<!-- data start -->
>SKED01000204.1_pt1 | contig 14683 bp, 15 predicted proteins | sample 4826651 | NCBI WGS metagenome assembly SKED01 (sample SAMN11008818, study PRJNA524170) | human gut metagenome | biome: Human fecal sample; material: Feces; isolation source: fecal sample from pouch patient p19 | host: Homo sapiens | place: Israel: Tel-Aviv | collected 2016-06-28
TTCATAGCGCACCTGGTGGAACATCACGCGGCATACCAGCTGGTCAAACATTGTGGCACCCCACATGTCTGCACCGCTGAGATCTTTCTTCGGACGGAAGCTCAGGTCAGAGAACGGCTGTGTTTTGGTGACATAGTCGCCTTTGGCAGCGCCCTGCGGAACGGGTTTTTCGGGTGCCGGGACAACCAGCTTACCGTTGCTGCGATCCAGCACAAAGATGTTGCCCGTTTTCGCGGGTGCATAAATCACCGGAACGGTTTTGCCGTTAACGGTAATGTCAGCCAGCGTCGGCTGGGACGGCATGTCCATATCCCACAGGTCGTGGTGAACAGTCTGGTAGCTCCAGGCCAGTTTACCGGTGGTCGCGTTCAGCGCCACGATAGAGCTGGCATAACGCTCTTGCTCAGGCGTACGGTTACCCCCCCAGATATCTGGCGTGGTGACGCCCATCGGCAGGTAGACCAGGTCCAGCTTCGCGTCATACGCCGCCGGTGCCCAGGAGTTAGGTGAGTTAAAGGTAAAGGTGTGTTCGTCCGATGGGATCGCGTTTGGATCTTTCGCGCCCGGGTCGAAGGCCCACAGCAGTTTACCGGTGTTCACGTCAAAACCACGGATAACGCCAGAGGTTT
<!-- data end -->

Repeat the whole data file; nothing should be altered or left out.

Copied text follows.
>SKED01000204.1_pt1 | contig 14683 bp, 15 predicted proteins | sample 4826651 | NCBI WGS metagenome assembly SKED01 (sample SAMN11008818, study PRJNA524170) | human gut metagenome | biome: Human fecal sample; material: Feces; isolation source: fecal sample from pouch patient p19 | host: Homo sapiens | place: Israel: Tel-Aviv | collected 2016-06-28
TTCATAGCGCACCTGGTGGAACATCACGCGGCATACCAGCTGGTCAAACATTGTGGCACCCCACATGTCTGCACCGCTGAGATCTTTCTTCGGACGGAAGCTCAGGTCAGAGAACGGCTGTGTTTTGGTGACATAGTCGCCTTTGGCAGCGCCCTGCGGAACGGGTTTTTCGGGTGCCGGGACAACCAGCTTACCGTTGCTGCGATCCAGCACAAAGATGTTGCCCGTTTTCGCGGGTGCATAAATCACCGGAACGGTTTTGCCGTTAACGGTAATGTCAGCCAGCGTCGGCTGGGACGGCATGTCCATATCCCACAGGTCGTGGTGAACAGTCTGGTAGCTCCAGGCCAGTTTACCGGTGGTCGCGTTCAGCGCCACGATAGAGCTGGCATAACGCTCTTGCTCAGGCGTACGGTTACCCCCCCAGATATCTGGCGTGGTGACGCCCATCGGCAGGTAGACCAGGTCCAGCTTCGCGTCATACGCCGCCGGTGCCCAGGAGTTAGGTGAGTTAAAGGTAAAGGTGTGTTCGTCCGATGGGATCGCGTTTGGATCTTTCGCGCCCGGGTCGAAGGCCCACAGCAGTTTACCGGTGTTCACGTCAAAACCACGGATAACGCCAGAGGTTT